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Look at this website .Picture of deck ,tar between the planking/wood(au natural)
It is a fund to save that ship plus also Gordon of Khartoums Steamer Bordein.(When they begin physically that project maybe i help them a little).
Quote from L.G. Carr Laughton, Old Figure-Heads and Sterns, [London 1925] Reprint Mineola 2001, p.275:
"Red,..., was from very early the regulation colour for inboard works, but during the French Revolutionary war it began to give way to yellow; and indeed other colours seem to have been used occasionally, for in the Thalia frigate in 1797 they painted the quarter-deck and forecastle blue. It appears that in 1801, red being still the regulation colour both for the sides inboard and for gun-carriages, the crews of ships were in the habit of repainting the gun-carriages yellow when they received them from the officers of the Ordnance; and this implies that the inboard works were also yellow, of which there is other evidence. In August 1807, the Navy Board instructed the dockyard officers to paint THE DECKS (BY WHICH IS MEANT THE SIDES AND THE DECK FITTINGS, NOT THE FLAT OF THE DECKS) [my emphasis] yellow when requested to do so by the captains. Light yellow was usually chosen. It is likely that both at the Nile and at Trafalgar most ships were yellow inboard, though probably a steadily decreasing number still kept red."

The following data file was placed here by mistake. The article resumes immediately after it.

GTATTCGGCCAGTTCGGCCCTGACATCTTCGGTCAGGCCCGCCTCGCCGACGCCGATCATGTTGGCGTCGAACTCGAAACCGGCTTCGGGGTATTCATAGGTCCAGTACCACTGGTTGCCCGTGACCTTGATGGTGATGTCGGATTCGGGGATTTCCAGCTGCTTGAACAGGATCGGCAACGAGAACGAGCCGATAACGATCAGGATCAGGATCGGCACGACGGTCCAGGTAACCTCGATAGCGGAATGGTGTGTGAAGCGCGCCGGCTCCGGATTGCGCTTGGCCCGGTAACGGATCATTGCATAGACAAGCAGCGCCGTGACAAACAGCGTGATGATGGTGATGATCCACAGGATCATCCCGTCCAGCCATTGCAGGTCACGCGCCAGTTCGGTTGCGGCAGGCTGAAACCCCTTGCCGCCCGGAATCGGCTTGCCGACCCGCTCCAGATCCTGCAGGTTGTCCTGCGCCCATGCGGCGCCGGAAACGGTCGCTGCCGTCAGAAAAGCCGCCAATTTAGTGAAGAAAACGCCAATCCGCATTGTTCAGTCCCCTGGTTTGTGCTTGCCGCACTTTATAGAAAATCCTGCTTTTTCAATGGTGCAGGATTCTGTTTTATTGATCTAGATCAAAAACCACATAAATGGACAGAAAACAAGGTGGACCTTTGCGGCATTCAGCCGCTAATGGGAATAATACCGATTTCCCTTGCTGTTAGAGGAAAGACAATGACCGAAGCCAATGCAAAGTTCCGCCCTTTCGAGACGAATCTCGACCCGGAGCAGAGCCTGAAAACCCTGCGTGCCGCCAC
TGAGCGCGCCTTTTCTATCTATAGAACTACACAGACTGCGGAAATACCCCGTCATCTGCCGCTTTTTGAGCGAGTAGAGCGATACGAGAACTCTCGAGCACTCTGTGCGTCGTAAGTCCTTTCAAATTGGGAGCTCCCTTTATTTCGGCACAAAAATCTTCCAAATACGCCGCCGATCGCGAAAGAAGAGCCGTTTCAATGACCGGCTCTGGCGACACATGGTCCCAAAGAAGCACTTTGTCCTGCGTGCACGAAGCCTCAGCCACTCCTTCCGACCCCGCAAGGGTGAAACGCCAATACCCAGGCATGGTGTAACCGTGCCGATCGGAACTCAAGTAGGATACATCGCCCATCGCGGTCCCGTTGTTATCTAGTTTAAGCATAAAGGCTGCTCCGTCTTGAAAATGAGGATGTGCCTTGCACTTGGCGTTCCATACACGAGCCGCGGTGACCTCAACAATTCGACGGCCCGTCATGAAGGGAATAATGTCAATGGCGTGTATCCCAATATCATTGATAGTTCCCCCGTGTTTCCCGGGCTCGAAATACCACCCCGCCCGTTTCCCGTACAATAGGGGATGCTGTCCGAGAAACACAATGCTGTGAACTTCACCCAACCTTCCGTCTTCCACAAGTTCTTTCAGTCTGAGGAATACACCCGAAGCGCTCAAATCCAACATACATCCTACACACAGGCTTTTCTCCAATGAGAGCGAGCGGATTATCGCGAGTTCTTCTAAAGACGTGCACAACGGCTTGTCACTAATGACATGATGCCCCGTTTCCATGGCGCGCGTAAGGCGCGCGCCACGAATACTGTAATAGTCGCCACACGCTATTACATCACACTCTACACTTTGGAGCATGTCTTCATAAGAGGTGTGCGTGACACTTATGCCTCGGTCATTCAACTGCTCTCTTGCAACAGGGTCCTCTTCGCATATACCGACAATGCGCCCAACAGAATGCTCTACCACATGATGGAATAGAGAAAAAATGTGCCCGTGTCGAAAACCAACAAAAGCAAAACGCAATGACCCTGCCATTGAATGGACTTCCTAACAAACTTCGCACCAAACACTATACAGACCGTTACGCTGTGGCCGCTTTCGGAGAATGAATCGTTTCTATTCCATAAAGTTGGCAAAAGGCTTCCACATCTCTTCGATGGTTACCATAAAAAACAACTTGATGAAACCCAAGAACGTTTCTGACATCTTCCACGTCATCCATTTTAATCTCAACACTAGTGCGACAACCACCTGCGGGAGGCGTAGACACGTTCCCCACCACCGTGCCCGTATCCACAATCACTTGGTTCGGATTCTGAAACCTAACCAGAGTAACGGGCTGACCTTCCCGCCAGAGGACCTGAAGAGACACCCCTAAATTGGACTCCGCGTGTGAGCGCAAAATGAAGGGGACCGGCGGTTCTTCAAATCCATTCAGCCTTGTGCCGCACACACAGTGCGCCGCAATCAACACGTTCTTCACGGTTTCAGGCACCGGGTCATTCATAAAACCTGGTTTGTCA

Well, it seems important to me that in the Royal Navy the term "deck" referred to the inboard sides and fittings only, NOT to the flat or planks of the deck. There seems to be no regulations as to the colour of the planks which, in my opinion, were left in their natural wood colour. And I'm quite sure that in the Spanish navy too, the reference to "decks" must also be understood to be a reference to the inboard sides, railings, etc., not the planks. Anyway, for practical reasons alone, it would have been absolutely useless and nonsensical to paint the flat of the deck as the colour would have disappeared within a day under the feet of the working crews, wheels of gun-carriages, etc.
I think the other posters are right in that the actual deck as we would understand it was left natural. Any paint job would not have lasted long in the sea air and storms, not to mention all that scrubbing by the crew.
On a visit to the Victory many years ago I was told the cockpit where the surgeon worked had a red deck to disguise the blood, which makes sense, but I think other planking was as nature intended.